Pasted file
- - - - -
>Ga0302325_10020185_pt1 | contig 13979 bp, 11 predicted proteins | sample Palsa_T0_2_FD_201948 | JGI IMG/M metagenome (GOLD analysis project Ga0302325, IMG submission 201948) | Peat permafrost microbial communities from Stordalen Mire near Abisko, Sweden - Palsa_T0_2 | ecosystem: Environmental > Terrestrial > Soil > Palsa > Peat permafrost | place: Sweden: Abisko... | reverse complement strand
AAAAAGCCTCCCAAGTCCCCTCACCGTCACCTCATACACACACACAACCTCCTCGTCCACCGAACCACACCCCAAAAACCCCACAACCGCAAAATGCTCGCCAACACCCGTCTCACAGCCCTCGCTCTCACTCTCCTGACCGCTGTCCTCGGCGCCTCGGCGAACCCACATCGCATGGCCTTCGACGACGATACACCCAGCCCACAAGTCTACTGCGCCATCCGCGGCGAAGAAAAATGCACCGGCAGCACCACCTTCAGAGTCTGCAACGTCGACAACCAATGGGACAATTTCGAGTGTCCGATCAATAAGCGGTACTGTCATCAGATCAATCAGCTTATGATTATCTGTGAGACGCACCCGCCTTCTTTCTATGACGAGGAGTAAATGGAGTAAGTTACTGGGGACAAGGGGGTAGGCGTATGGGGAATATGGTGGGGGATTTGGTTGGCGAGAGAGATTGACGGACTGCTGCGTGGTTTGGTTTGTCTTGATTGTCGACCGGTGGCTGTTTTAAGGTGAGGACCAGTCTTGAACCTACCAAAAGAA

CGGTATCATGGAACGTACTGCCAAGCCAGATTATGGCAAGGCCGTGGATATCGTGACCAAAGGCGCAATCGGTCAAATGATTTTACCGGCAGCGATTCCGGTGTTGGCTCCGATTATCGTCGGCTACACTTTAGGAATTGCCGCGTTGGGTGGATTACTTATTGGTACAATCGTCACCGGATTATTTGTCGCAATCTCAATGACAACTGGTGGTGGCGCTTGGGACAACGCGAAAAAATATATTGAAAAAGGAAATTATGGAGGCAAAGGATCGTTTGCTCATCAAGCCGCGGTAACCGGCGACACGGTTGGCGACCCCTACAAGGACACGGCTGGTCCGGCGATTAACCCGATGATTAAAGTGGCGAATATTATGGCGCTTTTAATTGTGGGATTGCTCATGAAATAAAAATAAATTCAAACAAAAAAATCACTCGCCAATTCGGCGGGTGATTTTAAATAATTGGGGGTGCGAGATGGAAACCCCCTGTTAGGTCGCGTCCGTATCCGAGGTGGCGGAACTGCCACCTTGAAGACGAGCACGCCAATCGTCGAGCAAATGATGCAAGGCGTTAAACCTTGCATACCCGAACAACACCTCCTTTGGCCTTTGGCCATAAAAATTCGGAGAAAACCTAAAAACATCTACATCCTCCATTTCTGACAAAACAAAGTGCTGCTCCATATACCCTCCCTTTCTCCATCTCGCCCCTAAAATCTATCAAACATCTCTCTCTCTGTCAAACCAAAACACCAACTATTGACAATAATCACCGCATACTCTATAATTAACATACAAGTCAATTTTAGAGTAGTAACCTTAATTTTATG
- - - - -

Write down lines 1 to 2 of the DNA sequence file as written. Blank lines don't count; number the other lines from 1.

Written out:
>Ga0302325_10020185_pt1 | contig 13979 bp, 11 predicted proteins | sample Palsa_T0_2_FD_201948 | JGI IMG/M metagenome (GOLD analysis project Ga0302325, IMG submission 201948) | Peat permafrost microbial communities from Stordalen Mire near Abisko, Sweden - Palsa_T0_2 | ecosystem: Environmental > Terrestrial > Soil > Palsa > Peat permafrost | place: Sweden: Abisko... | reverse complement strand
AAAAAGCCTCCCAAGTCCCCTCACCGTCACCTCATACACACACACAACCTCCTCGTCCACCGAACCACACCCCAAAAACCCCACAACCGCAAAATGCTCGCCAACACCCGTCTCACAGCCCTCGCTCTCACTCTCCTGACCGCTGTCCTCGGCGCCTCGGCGAACCCACATCGCATGGCCTTCGACGACGATACACCCAGCCCACAAGTCTACTGCGCCATCCGCGGCGAAGAAAAATGCACCGGCAGCACCACCTTCAGAGTCTGCAACGTCGACAACCAATGGGACAATTTCGAGTGTCCGATCAATAAGCGGTACTGTCATCAGATCAATCAGCTTATGATTATCTGTGAGACGCACCCGCCTTCTTTCTATGACGAGGAGTAAATGGAGTAAGTTACTGGGGACAAGGGGGTAGGCGTATGGGGAATATGGTGGGGGATTTGGTTGGCGAGAGAGATTGACGGACTGCTGCGTGGTTTGGTTTGTCTTGATTGTCGACCGGTGGCTGTTTTAAGGTGAGGACCAGTCTTGAACCTACCAAAAGAA